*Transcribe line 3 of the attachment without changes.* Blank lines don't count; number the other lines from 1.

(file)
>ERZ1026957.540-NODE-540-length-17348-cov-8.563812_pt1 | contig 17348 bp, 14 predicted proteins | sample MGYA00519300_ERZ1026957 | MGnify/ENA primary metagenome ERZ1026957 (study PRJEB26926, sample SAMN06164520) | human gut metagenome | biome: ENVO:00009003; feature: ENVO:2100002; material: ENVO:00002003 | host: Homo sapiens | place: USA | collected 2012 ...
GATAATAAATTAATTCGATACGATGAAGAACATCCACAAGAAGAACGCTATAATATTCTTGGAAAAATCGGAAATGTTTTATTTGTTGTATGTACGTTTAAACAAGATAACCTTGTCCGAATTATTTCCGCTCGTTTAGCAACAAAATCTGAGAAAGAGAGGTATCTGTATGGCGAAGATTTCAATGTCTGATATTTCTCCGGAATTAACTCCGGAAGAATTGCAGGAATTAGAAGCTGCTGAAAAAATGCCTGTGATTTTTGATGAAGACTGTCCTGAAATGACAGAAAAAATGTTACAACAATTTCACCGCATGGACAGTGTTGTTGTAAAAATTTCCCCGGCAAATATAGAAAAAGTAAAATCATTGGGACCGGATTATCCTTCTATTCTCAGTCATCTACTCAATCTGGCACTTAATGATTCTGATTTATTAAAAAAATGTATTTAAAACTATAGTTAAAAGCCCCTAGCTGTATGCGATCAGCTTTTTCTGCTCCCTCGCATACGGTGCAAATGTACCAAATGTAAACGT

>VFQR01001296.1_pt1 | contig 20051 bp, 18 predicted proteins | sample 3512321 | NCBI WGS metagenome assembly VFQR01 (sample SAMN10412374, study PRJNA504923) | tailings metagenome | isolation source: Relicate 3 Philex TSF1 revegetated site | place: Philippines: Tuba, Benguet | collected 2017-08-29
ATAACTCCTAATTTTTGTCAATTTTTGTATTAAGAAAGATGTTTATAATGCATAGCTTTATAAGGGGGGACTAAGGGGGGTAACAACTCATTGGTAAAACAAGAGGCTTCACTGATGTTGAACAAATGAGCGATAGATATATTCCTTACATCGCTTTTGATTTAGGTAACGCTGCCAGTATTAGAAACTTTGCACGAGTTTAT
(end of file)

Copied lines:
>VFQR01001296.1_pt1 | contig 20051 bp, 18 predicted proteins | sample 3512321 | NCBI WGS metagenome assembly VFQR01 (sample SAMN10412374, study PRJNA504923) | tailings metagenome | isolation source: Relicate 3 Philex TSF1 revegetated site | place: Philippines: Tuba, Benguet | collected 2017-08-29